How To Get Over Your Fear of the DentistPublished:April 25th, 2012
Do you find yourself putting off regular checkups, and making excuses not to visit the dentist unless you are in terrible pain? If so it’s possible you may have a phobia of going to the dentist. It’s much more common than you think, and it’s estimated around 5 to 10% of the population will avoid visiting the dentist due to this fear, but it’s estimated as many as 20% might avoid visiting the dentist altogether, only going when they can’t stand the pain any longer.
Quite often this fear is related to bad experiences in the dentist chair which puts people off going back. Another problem is the lack of control felt by many of us while we are being treated. When receiving treatment you’re put in a position where it’s difficult to move or speak, and you’re often lying back. Some dentists fail to put patients at their ease as they simply think everyone understands what is going on, and everyone has similar pain thresholds.
Finding a sympathetic dentist
This doesn’t have to be the case as there are a lot of dentists who do understand people’s fears about visiting them, and who take a lot of extra care ensuring they’re comfortable and any pain is well-managed. If you are worried about going to dentist then try to talk to your local surgery about your fears; you’ll probably find them a lot more sympathetic than you think. Unless they know you are worried they can’t take action to make you more comfortable. If they don’t react well to your questions then look elsewhere for another dentist, as it’s important to be taken seriously.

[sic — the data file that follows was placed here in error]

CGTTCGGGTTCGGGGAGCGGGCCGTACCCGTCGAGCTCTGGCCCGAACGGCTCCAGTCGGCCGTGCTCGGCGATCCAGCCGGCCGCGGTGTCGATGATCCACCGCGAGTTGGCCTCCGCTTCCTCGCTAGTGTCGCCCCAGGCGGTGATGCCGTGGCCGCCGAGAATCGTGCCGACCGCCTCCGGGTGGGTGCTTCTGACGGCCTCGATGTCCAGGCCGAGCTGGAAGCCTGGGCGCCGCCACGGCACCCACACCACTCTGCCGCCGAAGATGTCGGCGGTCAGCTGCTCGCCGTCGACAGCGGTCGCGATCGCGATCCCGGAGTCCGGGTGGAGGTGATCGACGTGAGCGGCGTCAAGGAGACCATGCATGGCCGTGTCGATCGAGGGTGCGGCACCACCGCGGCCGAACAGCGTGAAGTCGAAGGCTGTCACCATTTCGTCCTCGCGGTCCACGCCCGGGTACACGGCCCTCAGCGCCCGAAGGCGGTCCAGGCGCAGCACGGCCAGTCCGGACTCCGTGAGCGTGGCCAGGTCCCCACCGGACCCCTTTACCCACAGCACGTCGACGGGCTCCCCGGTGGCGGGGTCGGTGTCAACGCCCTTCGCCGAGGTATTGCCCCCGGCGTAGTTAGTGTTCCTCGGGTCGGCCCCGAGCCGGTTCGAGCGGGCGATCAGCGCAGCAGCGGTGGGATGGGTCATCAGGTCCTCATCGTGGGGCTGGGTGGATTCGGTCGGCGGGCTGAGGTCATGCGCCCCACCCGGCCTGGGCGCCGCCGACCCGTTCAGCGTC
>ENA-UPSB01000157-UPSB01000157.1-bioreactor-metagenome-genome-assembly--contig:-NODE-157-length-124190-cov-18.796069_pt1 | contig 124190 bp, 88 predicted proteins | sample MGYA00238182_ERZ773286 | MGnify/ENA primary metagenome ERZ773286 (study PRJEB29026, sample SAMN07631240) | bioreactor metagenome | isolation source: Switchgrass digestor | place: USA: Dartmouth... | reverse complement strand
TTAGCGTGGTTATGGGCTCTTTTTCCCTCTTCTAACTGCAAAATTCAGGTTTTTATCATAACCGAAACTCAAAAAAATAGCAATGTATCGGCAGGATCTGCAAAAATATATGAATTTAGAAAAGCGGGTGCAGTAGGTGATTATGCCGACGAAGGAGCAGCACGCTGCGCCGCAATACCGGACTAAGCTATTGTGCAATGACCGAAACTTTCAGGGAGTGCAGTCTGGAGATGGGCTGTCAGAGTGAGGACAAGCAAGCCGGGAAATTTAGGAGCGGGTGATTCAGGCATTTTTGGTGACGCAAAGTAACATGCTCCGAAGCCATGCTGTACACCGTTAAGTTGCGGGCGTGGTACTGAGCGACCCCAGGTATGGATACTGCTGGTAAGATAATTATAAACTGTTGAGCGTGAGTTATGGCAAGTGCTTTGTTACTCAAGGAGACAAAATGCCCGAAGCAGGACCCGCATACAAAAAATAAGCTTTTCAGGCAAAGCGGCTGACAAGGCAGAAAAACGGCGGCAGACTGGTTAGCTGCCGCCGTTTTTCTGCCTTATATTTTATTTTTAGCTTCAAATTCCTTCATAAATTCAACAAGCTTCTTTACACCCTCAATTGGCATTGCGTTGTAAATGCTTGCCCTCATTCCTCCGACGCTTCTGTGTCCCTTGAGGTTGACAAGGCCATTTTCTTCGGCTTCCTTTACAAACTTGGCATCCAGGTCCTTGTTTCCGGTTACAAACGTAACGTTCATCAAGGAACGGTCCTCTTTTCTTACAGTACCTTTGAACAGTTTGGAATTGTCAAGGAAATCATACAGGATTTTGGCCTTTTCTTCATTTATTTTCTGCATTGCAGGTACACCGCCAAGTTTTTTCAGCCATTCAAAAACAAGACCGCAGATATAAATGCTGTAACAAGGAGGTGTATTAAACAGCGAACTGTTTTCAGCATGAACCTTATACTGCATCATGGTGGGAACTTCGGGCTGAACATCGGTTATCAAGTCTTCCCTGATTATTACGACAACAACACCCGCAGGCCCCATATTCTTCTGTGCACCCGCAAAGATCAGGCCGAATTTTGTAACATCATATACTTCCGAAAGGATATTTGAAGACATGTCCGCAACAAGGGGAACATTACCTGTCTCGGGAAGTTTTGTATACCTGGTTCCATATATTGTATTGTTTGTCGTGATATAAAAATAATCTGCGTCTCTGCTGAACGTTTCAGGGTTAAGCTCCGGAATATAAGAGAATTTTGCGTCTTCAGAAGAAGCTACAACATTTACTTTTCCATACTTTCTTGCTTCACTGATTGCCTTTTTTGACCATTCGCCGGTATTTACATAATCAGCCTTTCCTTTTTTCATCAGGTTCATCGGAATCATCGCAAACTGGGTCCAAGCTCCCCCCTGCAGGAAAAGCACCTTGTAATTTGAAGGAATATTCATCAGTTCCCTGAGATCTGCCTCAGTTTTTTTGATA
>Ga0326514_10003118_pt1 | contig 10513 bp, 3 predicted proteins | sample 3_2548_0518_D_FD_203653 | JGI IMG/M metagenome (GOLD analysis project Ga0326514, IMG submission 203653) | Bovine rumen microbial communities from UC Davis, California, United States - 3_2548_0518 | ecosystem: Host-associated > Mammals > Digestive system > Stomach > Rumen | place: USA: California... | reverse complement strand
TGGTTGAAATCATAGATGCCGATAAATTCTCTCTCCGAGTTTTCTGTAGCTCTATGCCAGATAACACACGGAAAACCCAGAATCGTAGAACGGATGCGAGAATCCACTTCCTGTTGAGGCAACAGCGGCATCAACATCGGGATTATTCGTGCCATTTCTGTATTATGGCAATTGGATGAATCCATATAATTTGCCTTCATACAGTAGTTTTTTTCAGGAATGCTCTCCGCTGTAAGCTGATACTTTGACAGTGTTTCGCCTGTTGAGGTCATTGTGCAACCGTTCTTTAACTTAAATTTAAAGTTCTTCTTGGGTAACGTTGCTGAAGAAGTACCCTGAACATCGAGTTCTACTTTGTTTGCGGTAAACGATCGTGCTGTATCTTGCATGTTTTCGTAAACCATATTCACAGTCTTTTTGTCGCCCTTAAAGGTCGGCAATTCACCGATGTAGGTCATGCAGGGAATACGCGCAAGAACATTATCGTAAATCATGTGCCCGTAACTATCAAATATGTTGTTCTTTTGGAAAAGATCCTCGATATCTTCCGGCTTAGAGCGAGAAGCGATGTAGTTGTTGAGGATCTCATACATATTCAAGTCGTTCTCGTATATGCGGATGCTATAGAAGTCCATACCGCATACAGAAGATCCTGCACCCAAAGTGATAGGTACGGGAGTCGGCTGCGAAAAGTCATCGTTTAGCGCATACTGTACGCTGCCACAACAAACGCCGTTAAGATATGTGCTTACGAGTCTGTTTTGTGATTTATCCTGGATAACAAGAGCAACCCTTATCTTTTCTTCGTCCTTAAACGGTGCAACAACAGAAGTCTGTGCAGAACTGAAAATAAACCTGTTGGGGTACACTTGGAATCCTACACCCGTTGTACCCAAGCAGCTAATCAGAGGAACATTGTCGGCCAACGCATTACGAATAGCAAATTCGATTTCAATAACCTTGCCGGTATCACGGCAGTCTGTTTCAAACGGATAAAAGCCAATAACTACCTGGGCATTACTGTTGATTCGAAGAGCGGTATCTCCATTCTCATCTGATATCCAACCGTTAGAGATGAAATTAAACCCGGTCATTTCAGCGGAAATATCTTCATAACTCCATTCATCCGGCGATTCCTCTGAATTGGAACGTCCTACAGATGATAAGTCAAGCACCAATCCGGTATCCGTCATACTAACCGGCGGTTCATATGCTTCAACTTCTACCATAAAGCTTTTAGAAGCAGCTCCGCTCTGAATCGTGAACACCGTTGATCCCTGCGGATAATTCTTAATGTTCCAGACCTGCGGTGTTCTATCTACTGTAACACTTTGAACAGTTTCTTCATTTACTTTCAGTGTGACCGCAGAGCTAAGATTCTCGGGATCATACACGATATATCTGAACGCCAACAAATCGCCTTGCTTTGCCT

There are certain dentists who go out of their way to create a non-threatening atmosphere, and their surgeries are designed to put people at their ease. Lots of people react to the sounds, smells and sights found in dental surgeries, and surgeries which have taken care to remove these cues are a lot more calming.
Taking back control in the dental surgery
There are lots of things dentists can do to make fearful patients feel more in control. These include explaining exactly what the treatment involves, how long it’s going to take, and answering any questions. They’ll make sure their patient is feeling all right at regular intervals, and will ask their permission to continue. Most will give their patient some sort of cue which means they must stop treatment immediately. It can be as simple as just raising a hand.
Feeling in control can make having treatment much easier, and lots of patients find their fear of the treatment is much worse than reality. If the treatment is designed to relieve pain and discomfort, then you’ll almost certainly feel a lot better very soon afterwards.
Simple techniques to make treatment easier
It can help a lot to take a relative or trusted friend with you to appointments, and some dentists will even allow them to sit with you. Another thing which can help is to take an MP3 player so you can listen to music while being treated. Simple relaxation techniques such as taking a few deep breaths can help relax you before seeing the dentist. Making sure you have discussed all the pain relief options beforehand can put your mind at ease.
Consider getting professional help for your phobia
For more serious cases of “dentist phobia” you might want to consider listening to an audio hypnotherapy session or even better visit a recommended hypno-therapist. With the latest advances in hypnotherapy and NLP, many patients can actually be cured of their phobias within as little as one session.
Have you got any other tips or ideas? Please let us know in the comments section below!